Among the people the United States sanctioned on Thursday as part of
its drive to put pressure on Russia for its intervention in Ukraine
was businessman Gennady Timchenko, a long-time acquaintance of Putin
and, until this week, co-owner of Geneva-based Gunvor, which trades
nearly 3 percent of the world's oil.
In announcing the sanctions, the Treasury Department went a step
further, adding a single sentence that hits squarely at one of the
most controversial topics that Putin has faced in 13 years as the
Kremlin ruler and head of the government.
"Timchenko activities in the energy sector have been directly linked
to Putin. Putin has investments in Gunvor and may have access to
Gunvor funds," the statement said. (Treasury announcement: http://r.reuters.com/baq77v)
The U.S. Treasury Department declined further comment on what
information it has about Putin's investments in Gunvor and how
exactly he could have access to Gunvor's funds.
It provoked a quick and furious response. Gunvor said the statement
was "outrageous" and "blatantly false."
"Gunvor categorically denies that Vladimir Putin has or has ever had
any ownership or that he is a beneficiary of our business directly
or indirectly," Gunvor said.
Gunvor has repeatedly said that Timchenko and Chief Executive
Officer Torbjorn Tornqvist had equal stakes each of around 45
percent and the remaining 10 percent was owned by the staff.
Timchenko has repeatedly denied that Putin helped him create his
vast business empire, yet because of his long and close relationship
with Putin speculation has persisted.
Putin's spokesman Dmitry Peskov called the sanctions "unacceptable"
and said the Kremlin was studying the impact of the inclusion of
Timchenko on the list.
He did not comment on the allegations that Putin has investments in
Later in the day a Treasury official clarified that Timchenko's
designation would not affect Gunvor since Timchenko owned less than
At the same time, Gunvor announced that Timchenko had sold his share
to Tornqvist on Wednesday, a day earlier. Tornqvist now owns 87
percent, while 13 percent belongs to the employees.
Still, the growing concern among analysts is that the accusation,
and the direct blow at Putin's closest allies, may provoke an even
more dramatic response from Moscow — potentially even using its vast
energy supplies as a weapon against the West.
Putin said this month he believed the West "crossed the line" in
Ukraine after leaked audio recordings have shown U.S. diplomats
discussing how to oust Kremlin-backed Ukrainian President Viktor
Yanukovich and which pro-Western politicians should form the new
Russia responded on Thursday by sanctioning several U.S. politicians
but analysts said more will likely follow after U.S. accusations
about Putin's personal enrichment.
"We expect asymmetrical moves by Moscow in coming days," said
think-tank and risk consultants Eurasia group. "These could be in
the security area (suspending an arms control agreement) or they
could involve measures against U.S. business."
Russia supplies a third of Europe's gas and between a fifth and a
fourth of its oil.
It has previously twice suspended gas supplies to Ukraine and Europe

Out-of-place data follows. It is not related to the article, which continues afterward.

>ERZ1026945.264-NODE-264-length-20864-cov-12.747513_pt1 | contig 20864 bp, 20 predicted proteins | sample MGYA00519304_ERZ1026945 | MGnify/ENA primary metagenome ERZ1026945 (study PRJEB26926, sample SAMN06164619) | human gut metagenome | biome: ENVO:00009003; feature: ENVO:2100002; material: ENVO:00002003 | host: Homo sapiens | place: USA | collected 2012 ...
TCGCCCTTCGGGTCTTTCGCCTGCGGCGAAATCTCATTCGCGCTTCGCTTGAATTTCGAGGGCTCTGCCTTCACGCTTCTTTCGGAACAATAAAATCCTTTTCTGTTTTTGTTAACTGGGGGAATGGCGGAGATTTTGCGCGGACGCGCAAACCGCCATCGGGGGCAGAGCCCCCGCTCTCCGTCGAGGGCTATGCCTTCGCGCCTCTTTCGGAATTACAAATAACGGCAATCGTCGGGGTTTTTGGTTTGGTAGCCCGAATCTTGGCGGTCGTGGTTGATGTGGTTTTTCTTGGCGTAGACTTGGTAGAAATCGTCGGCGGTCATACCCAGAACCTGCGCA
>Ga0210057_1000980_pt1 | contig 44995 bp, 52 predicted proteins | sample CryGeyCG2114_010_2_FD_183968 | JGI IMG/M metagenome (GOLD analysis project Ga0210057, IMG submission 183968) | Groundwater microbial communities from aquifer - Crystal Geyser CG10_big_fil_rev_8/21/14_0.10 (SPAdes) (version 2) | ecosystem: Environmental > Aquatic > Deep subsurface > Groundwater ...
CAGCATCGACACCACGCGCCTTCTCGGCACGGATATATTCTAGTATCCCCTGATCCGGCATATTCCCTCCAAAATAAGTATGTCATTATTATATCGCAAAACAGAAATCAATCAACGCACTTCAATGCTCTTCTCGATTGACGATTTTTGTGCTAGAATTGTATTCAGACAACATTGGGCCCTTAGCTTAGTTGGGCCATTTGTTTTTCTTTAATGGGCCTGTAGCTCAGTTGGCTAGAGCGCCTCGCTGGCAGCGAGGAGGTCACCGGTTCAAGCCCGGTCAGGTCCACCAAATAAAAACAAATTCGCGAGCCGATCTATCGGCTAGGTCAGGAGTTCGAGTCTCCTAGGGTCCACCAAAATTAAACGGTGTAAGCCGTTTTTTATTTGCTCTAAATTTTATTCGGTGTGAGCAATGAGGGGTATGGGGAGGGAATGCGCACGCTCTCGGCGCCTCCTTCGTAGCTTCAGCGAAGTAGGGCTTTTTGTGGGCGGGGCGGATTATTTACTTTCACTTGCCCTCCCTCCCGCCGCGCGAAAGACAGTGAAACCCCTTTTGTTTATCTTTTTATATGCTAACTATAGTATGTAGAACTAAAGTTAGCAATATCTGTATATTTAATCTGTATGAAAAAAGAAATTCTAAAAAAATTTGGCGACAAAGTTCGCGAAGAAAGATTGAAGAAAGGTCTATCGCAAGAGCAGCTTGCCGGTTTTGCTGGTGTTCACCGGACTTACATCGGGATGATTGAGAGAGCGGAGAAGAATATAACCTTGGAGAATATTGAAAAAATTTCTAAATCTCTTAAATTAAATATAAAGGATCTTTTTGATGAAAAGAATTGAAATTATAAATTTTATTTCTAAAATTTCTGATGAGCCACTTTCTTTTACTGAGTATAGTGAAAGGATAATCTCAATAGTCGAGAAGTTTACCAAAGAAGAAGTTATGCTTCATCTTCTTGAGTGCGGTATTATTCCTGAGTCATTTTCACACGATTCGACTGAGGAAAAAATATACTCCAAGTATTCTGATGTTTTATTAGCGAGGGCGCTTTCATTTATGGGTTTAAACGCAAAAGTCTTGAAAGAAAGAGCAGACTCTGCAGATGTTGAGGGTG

following pricing spats with Kiev.
[to top of second column]
The wording of the statement goes far beyond anything that has been
said previously about Putin. He has faced accusations for years,
typically from political opponents, that he helped Timchenko create
the Gunvor empire.
None have ever provided any evidence, and no media outlets have ever
reported any proof of ownership interests in Gunvor.
Putin worked in the mayor's office in the early 1990s when Timchenko
and his friends, Putin said, spun off an oil trading unit of the
Kirishi oil refinery.
Gunvor grew spectacularly since then with a turnover of $93 billion
in 2012 compared with $5 billion in 2004. It traded large volumes of
oil of Russian state companies such as Rosneft at the end of last
decade but since then ceded its leading positions and now focuses on
trading in Europe and Asia.
According to WikiLeaks cables, released in 2010, John Beyrle, the
former U.S. ambassador to Moscow, reported that Gunvor's "secretive
ownership is rumoured to include prime minister Putin."
A call made by Reuters to Eurasia Foundation, where Beyrle works now
after leaving the foreign service, was not answered late on Thursday
The first time Putin addressed the issue directly was in 2011.
"I assure you, I know that a lot is being written about it, without
any participation on my part... I have known the citizen Timchenko
for a very long time, since my work in St. Petersburg," Putin told a
group of Russian writers.
"I never interfered with anything related to his business interests.
I hope he will not stick his nose into my business either," Putin
Putin has repeatedly said that he has read in the press reports
about his immense wealth and that he was even the world's richest
man but denied those reports as nonsense.
"Yes it is true. I'm not only the richest man in Europe but in the
whole world. I'm collecting emotions," he told reporters in 2008.
Talk of vast personal riches "is all rubbish."
KILLING THE RUMOR?
In response to the statement from Washington, Gunvor said its
ownership structure was confirmed during its 2013 $500 million bond
issue, co-led by Goldman Sachs.
"They can attest to the fact that, although not required, Gunvor
undertook an enhanced level of due diligence in our prospectus,
normally only required in the U.S. to demonstrate confidence in our
business and in acknowledgement of the high level of scrutiny we
withstand," a Gunvor's spokesman said.
Goldman said it could not immediately comment on the issue.
(Reporting by Dmitry Zhdannikov; editing by Jonathan Leff and
[© 2014 Thomson Reuters. All rights
Copyright 2014 Reuters. All rights reserved. This material may not be published,
broadcast, rewritten or redistributed.